Fake Twitter verification profiles trick victims into sharing personal, payment card info

A little over 18,000 Twitter users looking for a way to get their accounts verified have been duped by a single fake account promising to provide the service into visiting a phishing page.

How many of them actually went through the steps required is unknown, but according to Malwarebytes’ Chris Boyd, this wasn’t the only account of this kind to be suspended recently, and there are sure to be others popping up.

The account in question successfully impersonated Twitter’s official “Verified Account” account. The phishers used the same name and icon but, of course, couldn’t get the blue badge with a check mark next to the username.


Users who fell for the scheme were first asked to fill out a form with their username, email address, number of followers, the reason why they want their accounts to be verified and, finally, the password for the account.

Next they were asked to pay the “verification fee”, and in order to do that, they had to share their payment card number, expiration date, CVV code, name, full address, phone number, and an email account to receive the confirmation.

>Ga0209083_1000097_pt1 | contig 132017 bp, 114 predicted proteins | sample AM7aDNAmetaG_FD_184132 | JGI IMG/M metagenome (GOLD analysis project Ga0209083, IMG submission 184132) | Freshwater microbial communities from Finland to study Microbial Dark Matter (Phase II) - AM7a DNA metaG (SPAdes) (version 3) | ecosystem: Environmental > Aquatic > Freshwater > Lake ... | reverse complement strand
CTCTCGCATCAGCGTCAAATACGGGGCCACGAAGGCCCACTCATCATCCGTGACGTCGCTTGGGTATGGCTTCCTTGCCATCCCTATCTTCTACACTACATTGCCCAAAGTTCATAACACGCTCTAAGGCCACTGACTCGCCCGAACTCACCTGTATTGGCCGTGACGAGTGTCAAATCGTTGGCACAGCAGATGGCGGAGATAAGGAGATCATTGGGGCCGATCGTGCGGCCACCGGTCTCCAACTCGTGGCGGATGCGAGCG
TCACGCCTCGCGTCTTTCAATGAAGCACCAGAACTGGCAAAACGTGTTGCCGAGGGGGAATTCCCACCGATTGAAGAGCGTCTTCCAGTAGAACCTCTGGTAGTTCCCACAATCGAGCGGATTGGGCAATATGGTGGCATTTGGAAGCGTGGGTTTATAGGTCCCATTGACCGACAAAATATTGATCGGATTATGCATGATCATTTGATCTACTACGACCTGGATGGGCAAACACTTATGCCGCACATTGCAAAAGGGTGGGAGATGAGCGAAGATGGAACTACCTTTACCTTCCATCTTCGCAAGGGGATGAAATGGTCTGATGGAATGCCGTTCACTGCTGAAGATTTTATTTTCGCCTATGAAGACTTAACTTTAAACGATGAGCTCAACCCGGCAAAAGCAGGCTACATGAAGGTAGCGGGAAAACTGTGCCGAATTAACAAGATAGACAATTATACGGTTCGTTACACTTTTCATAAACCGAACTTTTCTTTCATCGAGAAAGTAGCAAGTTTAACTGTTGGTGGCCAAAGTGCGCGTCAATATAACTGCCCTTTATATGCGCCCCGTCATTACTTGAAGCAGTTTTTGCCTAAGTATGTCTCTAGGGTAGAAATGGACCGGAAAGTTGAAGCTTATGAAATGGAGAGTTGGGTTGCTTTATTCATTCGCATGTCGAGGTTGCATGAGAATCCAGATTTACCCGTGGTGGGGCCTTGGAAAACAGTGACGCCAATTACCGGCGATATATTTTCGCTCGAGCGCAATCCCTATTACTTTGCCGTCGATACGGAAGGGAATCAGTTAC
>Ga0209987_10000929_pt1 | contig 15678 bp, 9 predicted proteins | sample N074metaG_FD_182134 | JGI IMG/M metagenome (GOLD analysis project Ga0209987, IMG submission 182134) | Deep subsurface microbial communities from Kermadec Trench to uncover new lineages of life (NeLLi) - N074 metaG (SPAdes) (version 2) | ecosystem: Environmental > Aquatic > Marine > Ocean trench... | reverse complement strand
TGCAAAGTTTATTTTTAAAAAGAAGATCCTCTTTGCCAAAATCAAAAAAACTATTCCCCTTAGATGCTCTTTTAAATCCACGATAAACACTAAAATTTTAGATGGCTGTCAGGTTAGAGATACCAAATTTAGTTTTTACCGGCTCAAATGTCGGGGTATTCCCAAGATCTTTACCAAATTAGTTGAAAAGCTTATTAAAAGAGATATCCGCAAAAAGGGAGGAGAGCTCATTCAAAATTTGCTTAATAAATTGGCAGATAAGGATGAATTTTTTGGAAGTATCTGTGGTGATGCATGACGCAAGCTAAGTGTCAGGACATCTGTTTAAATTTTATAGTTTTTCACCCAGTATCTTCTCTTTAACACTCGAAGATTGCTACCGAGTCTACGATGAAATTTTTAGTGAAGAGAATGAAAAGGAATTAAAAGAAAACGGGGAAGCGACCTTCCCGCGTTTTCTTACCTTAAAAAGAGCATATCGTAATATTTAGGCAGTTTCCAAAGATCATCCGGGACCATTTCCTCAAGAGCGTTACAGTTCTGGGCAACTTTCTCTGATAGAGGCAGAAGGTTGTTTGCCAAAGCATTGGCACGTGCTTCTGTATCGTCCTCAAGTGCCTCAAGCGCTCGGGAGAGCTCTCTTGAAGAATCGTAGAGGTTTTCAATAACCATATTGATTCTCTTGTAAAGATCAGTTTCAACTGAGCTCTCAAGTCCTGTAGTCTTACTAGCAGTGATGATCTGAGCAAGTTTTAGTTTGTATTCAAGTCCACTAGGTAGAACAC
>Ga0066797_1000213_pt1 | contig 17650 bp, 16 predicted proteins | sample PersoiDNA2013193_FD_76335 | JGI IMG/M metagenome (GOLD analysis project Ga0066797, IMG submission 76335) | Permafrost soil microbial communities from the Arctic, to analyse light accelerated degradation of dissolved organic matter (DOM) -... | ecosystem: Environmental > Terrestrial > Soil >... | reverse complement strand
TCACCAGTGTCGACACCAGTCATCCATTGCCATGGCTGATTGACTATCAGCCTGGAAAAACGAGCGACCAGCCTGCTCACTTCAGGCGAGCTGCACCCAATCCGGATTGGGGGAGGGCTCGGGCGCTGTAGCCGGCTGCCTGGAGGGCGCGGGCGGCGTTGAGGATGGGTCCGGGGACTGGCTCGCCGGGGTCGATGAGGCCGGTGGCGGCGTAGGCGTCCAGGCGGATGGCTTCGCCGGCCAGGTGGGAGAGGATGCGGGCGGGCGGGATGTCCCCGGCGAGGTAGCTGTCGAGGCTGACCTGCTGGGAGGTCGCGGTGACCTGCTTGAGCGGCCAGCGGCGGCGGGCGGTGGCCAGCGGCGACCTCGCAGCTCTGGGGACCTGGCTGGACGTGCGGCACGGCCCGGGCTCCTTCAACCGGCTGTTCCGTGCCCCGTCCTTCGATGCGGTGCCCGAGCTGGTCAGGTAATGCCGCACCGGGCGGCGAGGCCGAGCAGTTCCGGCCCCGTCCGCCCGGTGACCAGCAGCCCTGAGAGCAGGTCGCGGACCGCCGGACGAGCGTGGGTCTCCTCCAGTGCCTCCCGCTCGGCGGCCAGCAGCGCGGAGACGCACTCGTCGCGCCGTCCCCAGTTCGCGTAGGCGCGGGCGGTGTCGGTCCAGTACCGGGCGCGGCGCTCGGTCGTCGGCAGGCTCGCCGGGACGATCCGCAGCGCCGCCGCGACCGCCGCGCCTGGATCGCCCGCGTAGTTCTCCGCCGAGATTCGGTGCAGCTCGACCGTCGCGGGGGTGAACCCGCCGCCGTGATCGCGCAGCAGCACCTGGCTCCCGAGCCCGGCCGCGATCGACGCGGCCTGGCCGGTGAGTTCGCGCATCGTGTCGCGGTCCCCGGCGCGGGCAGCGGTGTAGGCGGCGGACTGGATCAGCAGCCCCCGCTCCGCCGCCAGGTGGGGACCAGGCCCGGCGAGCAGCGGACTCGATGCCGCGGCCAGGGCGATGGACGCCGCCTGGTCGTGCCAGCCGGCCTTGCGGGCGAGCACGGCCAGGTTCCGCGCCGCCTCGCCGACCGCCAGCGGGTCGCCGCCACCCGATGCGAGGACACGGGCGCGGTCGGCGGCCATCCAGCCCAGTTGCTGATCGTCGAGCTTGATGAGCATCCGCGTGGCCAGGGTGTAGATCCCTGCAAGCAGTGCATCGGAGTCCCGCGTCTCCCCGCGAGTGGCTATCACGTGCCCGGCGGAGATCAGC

“There’s no way to know how many people completed all of the steps, but there’s potential here for the scammers to have made off with quite the haul of stolen accounts and pilfered payment credentials,” says Boyd.

“Note that the so-called payment page doesn’t have a secured connection either, so if a third party happened to be snooping traffic and you were on an insecure connection there’d now be two people running around with your information instead of just one.”

This attempt just goes to show that there is no limit to phishers’ creativity – they will always find an angle that will allow them to dupe inexperienced users.

In this particular case, the fact that Twitter does not accept applications for verification and that if an account is eligible, they reach out to the user themselves is not a secret, but less tech-savvy users often believe that there is a way around rules and functionalities set up by online services and social networks.

Evidence of this can be found in the repeated Facebook scam and phishing attempts offering users a way to see who checks their profile or to change the colour of their account page.

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Fake Twitter verification profiles trick victims into sharing personal, payment card info